The second part was to be accomplished by maximizing the efficiencies of our supplier contracts. By putting together our supplier partner base and GE’s supplier partner base, we now had twice the volume to drive to our suppliers.
This created a second bucket of savings, which has been achieved. Those contractual arrangements with suppliers were all redone by Jan. 1, and are now in place. This was another win-win because not only was it an operational saving for the Element, but it really did save our customers cost. Our suppliers are exceedingly happy with the new amount of volume and relationships we have with them.
The last bucket was the integration savings with respect to the technology changes. That’s coming in October/November of this year. We don’t want to disrupt our clients’ lives, so we still are running the GE system and the existing Element system. Once we migrate from GE systems to a unified Element platform, then that will be the third bucket of those savings, which will come, from a stakeholder point of view, in early 2017.
The integration has gone exceedingly well. It’s been a win for our clients because they’re getting better service and lower cost. It’s been a win for our partners because they’re getting more volume driven to them.
AF: Looking beyond the integration, what is top of mind for your customers?
Webb: Fleet managers right now are feeling the shift in the industry. On any given day, fleet managers are interfacing with operations, HR, legal, treasury, finance, and procurement. So literally they’re a touch-point across the organization.
In many cases, fleet managers are working either alone or with a very small team to manage a very large fleet. They are looking for tools and technology that make it easy for them to do their jobs, which includes cost, safety, compliance, and uptime, which all translates to the bottom line of their companies.
They’re looking for us to help them make their job easier. This is an industry that embraces technology. What we’re doing is helping them embrace it even faster. I think that is top of mind.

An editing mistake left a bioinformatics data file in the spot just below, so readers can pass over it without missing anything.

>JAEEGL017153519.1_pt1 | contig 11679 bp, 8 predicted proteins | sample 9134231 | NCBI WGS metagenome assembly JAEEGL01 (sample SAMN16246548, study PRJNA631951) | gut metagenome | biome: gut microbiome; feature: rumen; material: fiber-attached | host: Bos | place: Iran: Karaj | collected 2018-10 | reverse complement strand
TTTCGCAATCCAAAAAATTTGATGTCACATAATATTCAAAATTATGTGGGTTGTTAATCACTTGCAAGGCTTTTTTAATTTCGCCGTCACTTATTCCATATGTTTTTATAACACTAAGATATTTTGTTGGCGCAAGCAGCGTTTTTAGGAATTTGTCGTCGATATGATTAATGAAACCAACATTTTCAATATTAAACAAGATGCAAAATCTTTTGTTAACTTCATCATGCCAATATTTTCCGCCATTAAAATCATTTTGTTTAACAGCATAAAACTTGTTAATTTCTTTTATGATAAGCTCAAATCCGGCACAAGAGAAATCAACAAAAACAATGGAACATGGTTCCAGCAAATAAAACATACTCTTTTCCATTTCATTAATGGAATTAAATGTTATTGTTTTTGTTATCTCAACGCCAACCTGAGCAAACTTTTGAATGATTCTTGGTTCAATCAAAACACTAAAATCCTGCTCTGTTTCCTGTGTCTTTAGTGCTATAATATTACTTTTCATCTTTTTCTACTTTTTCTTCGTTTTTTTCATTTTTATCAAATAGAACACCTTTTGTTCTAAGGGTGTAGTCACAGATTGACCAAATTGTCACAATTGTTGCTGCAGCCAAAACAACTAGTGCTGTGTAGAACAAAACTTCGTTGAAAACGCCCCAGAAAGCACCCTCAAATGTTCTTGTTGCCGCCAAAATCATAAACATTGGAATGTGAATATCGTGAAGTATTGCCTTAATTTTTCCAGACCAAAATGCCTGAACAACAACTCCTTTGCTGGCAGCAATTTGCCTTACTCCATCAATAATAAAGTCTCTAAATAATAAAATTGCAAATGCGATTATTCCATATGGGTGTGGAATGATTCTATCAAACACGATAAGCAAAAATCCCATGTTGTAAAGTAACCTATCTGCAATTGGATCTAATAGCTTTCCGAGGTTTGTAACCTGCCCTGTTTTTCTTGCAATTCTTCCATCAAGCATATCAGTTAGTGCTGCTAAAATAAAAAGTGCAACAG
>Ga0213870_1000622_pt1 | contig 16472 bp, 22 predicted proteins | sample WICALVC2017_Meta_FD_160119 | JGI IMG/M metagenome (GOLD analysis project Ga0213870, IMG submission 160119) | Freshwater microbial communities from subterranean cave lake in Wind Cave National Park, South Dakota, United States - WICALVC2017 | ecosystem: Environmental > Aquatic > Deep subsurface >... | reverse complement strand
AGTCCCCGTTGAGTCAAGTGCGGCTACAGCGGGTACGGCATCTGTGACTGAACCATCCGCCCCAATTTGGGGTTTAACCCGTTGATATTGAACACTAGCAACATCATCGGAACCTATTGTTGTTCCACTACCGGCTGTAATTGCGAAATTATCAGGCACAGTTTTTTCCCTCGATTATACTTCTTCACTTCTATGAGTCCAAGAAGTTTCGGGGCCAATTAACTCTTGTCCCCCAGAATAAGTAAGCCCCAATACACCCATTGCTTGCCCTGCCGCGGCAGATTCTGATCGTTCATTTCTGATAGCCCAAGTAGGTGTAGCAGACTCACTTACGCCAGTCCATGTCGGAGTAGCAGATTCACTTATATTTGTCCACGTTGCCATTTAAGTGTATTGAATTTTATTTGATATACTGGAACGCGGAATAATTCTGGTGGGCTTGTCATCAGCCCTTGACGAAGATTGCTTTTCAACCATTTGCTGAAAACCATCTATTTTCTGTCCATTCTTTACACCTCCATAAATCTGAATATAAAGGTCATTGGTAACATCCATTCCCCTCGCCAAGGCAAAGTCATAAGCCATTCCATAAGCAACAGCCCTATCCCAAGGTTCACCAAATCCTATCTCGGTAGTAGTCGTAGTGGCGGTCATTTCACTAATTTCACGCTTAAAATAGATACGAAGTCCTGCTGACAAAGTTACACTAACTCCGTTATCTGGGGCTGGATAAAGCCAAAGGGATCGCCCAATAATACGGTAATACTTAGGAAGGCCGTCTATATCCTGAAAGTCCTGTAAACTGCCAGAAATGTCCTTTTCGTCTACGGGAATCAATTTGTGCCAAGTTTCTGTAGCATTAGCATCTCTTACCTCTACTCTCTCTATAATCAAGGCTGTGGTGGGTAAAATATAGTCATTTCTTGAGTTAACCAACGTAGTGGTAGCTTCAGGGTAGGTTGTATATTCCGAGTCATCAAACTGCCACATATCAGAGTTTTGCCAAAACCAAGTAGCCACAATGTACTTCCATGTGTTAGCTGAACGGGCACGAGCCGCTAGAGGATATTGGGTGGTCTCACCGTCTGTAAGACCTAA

One of the other things that I would say, which never goes out of style, is making sure you’re doing the basics really well. So despite us talking about technology and all of the cool things that are happening, you’ve got to do the blocking and tackling really well. We will never stop doing that for our customers every day.
They want to make sure while we’re going into this brand new world that we’re doing all those things really well. We’re going to use technology to make it faster and better.
AF: Are there other broader trends you see happening in the industry that are going to drive your corporate strategy in both the near-term and long-term?
Nullmeyer: The biggest trend today is the rate of change in technology. This is not only new to our industry, but it’s new to our lives. When you compare what we can do today and couldn’t do yesterday, this rate of change has occurred much faster and deeper than many people envisioned.
This Internet of Things (IoT) is a new world. You’ll read articles about multi-billion-dollar industries that will develop around the connected car. There are all kinds of applications and hundreds of players in all those spaces. You’ll see some consolidation happening there, but this isn’t about us trying to pick the winning technology. This is about us knowing what’s core to our customers and making their life easier by improving safety, compliance, and total cost of ownership.
We see major changes coming in how fleet managers will do their daily jobs. If, at some point, a driverless car becomes available so the technician can sit and do his or her paperwork while traveling between appointments, we will be there, we will be part of it. It’s all about providing services to our customers. There will still be a vehicle that needs funding, new tires, ongoing preventive maintenance, and needs to be up 100% of the time.
Part of our role is to separate the signal from the noise. We’re not making an app just for the sake of having an app. It has to help the fleet be safer and smarter. And help the driver be more efficient and productive.
AF: You mentioned technology is accelerating with changes coming faster and deeper than we anticipate. Obviously, that’s going to impact your clients. Conversely, it’s also going to impact you. How do you see these changes influencing the business model of Element, and the broader fleet management company industry?